Woody Allen tackles the erratic nature of love in this 90 minute film set in the aesthetically wonderful Barcelona.
Although usually referenced in context of the still existing art/porn debate in the history of filmmaking, Nagisa Ôshima’s film, instead of being a pornographic melodrama built on shock value, is a journey into culture and character in a self-destructive love story about emotional and sexual obsession set in pre-war Japan. MIGHT CONTAIN SPOILERS
England’s unlikely television hero Paul Potts shocked the nation after winning “Britain’s Got Talent” in 2007, overcoming his unconventional appearance and stage fright to claim the lucrative prize and David Frankel’s unusual decision to cinematise his story leaves me with a feeling of hesitancy.
Masaki Kobayashi’s next film after the 1962 samurai drama ‘Seppuku’ (aka ‘Harakiri’) uses the narrative of a horror anthology to tell four separate ghost stories (Kaidan) of haunted people and disturbed spirits. In contrast with ‘Seppuku’ and his epic war trilogy ‘The Human Condition’ Kobayashi’s horror is a colourful, theatrical example of Japanese surrealist expressionism. MIGHT CONTAIN SPOILERS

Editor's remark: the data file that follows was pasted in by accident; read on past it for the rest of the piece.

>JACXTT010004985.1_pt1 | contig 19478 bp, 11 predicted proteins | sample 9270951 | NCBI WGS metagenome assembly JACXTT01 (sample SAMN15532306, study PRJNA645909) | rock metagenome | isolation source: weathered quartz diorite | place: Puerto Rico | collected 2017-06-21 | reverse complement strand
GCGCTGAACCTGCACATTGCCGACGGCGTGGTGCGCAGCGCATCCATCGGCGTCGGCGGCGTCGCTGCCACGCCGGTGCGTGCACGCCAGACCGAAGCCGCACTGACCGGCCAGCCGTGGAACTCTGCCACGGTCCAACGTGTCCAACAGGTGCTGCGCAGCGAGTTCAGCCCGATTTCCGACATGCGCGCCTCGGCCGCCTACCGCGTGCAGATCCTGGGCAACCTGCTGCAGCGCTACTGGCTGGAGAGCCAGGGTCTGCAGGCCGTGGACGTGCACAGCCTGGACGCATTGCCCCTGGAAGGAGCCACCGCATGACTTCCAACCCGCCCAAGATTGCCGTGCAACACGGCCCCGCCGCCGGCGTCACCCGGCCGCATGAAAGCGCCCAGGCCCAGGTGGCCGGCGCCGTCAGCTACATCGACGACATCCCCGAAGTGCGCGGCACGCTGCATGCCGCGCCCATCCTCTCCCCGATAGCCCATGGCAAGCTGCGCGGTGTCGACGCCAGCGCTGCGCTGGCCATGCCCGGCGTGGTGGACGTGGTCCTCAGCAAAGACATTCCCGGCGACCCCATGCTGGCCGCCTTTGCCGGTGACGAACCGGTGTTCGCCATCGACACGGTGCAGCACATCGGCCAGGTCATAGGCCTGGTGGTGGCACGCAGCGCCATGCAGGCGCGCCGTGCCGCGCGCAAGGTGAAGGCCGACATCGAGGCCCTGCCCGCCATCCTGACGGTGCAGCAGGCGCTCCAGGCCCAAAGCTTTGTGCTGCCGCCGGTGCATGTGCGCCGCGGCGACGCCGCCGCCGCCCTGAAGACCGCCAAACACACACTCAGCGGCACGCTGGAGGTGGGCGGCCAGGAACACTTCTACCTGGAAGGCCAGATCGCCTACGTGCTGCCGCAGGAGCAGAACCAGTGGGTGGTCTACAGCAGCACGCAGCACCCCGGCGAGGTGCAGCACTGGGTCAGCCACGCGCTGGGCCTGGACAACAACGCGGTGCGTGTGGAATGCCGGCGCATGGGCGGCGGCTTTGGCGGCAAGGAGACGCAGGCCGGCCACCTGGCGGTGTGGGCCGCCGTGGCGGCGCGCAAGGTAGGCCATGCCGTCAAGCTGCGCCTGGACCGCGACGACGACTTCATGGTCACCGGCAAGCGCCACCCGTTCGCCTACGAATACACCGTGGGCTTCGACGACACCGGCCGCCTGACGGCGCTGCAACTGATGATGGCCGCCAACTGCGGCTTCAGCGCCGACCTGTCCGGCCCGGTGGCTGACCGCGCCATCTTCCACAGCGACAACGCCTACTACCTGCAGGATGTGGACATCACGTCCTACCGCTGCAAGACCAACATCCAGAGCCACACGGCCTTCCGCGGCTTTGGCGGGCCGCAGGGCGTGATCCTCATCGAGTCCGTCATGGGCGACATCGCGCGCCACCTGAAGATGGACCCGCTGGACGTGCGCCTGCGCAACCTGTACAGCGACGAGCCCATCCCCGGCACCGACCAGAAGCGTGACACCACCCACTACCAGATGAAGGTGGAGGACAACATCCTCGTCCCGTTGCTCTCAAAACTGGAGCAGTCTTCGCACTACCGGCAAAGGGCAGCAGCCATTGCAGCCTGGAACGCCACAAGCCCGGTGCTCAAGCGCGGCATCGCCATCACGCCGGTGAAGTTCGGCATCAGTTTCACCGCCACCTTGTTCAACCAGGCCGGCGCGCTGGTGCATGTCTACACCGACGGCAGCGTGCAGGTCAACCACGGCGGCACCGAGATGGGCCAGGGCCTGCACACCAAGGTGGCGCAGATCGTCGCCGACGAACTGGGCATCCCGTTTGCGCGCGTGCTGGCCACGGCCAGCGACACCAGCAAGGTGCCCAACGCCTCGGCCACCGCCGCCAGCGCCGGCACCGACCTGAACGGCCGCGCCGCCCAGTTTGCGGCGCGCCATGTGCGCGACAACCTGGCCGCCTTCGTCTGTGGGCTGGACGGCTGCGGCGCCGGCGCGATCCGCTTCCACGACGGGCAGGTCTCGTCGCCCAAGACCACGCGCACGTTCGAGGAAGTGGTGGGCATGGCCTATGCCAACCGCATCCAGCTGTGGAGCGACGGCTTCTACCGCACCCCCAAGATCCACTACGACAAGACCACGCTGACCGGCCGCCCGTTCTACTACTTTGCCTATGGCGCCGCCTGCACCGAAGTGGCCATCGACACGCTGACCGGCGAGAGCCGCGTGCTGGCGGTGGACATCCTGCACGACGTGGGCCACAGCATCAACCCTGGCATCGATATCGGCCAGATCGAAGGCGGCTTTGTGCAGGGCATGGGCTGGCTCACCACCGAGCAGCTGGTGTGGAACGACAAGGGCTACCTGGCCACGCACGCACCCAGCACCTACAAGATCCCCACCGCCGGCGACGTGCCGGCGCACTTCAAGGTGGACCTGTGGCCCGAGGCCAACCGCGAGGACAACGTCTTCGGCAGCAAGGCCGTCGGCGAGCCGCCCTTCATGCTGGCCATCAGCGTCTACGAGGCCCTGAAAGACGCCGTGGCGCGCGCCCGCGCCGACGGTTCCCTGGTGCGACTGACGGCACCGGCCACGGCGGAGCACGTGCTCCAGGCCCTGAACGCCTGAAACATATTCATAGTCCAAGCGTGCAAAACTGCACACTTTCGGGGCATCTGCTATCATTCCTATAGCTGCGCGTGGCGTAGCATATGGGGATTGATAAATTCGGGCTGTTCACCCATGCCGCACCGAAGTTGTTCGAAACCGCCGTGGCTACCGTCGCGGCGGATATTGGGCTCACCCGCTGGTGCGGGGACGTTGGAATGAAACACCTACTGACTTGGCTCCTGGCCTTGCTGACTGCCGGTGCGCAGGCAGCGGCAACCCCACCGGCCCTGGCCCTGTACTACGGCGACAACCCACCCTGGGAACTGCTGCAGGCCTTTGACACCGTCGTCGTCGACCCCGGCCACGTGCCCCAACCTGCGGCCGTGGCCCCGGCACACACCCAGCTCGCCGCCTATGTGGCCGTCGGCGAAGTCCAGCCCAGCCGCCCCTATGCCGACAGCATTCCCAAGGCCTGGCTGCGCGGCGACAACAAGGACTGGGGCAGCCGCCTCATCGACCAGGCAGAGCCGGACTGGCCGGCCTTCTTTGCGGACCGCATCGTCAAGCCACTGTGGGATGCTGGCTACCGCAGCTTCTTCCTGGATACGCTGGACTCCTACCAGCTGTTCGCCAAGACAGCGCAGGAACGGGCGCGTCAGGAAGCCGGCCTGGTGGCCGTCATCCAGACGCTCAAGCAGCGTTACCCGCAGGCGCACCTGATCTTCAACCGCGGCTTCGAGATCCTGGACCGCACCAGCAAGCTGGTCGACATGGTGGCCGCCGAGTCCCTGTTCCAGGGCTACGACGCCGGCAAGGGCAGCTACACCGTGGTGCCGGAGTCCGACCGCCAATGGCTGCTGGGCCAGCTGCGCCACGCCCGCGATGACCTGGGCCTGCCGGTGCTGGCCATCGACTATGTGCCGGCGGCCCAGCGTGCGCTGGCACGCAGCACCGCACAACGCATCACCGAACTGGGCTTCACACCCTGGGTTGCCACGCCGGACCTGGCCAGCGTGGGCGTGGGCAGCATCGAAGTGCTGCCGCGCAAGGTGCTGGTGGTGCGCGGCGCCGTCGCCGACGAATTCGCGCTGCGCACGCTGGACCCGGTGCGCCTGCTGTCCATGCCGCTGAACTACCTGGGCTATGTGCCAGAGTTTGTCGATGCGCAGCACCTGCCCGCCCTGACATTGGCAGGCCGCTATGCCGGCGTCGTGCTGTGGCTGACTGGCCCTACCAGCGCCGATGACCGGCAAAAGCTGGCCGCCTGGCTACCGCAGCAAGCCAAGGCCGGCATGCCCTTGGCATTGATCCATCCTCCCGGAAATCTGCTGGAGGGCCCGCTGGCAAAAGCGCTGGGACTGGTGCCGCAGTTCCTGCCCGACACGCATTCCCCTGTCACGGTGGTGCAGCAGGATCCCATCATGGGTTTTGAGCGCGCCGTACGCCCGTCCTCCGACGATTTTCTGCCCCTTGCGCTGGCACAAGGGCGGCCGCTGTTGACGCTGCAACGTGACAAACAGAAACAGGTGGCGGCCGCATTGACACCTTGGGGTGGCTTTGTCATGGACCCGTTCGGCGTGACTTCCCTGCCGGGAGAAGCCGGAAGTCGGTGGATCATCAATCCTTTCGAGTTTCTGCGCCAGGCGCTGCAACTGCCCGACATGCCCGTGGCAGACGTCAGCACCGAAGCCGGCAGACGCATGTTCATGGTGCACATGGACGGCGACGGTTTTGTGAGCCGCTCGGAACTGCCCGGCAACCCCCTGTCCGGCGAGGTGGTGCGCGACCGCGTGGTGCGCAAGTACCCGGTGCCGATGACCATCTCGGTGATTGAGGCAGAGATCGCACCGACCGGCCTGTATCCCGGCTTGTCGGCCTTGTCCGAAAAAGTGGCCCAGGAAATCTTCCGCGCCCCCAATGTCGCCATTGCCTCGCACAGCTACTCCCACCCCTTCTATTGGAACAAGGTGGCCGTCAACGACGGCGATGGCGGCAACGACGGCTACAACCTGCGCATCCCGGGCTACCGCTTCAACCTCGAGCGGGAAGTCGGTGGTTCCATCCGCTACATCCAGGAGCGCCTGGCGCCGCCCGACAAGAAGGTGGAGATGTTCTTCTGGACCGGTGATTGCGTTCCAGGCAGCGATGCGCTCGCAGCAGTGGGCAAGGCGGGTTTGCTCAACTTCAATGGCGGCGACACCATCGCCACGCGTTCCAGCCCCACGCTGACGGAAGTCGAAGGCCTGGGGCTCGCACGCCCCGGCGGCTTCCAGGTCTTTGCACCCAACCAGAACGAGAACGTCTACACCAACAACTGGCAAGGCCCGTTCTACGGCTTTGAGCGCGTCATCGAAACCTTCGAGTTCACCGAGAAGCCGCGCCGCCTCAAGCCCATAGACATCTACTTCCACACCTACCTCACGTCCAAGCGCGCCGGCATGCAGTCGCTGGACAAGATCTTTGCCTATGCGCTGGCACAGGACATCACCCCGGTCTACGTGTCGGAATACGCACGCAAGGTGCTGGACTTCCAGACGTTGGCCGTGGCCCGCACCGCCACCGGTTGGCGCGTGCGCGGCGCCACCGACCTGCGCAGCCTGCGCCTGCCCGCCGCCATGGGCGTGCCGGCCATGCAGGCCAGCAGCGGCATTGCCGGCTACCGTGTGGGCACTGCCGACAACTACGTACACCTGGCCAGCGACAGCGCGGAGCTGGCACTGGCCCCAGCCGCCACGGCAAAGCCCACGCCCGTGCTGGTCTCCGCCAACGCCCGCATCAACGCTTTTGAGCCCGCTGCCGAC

Unanimously deemed one of the most controversial films ever made by all those who see it. Pier Paolo Pasolini delves into the abject abscesses of human spirit in his adaptation of Marquis de Sade’s 18th century novel.
American television’s industrious big hitter HBO releases its latest instalment with euphoric reception. Its outlandish rave reviews and undying critical support plead the question, is it ‘true’ perfection?
David Cronenberg’s chillingly realist gangster film follows the workings of the Russian mafia in London.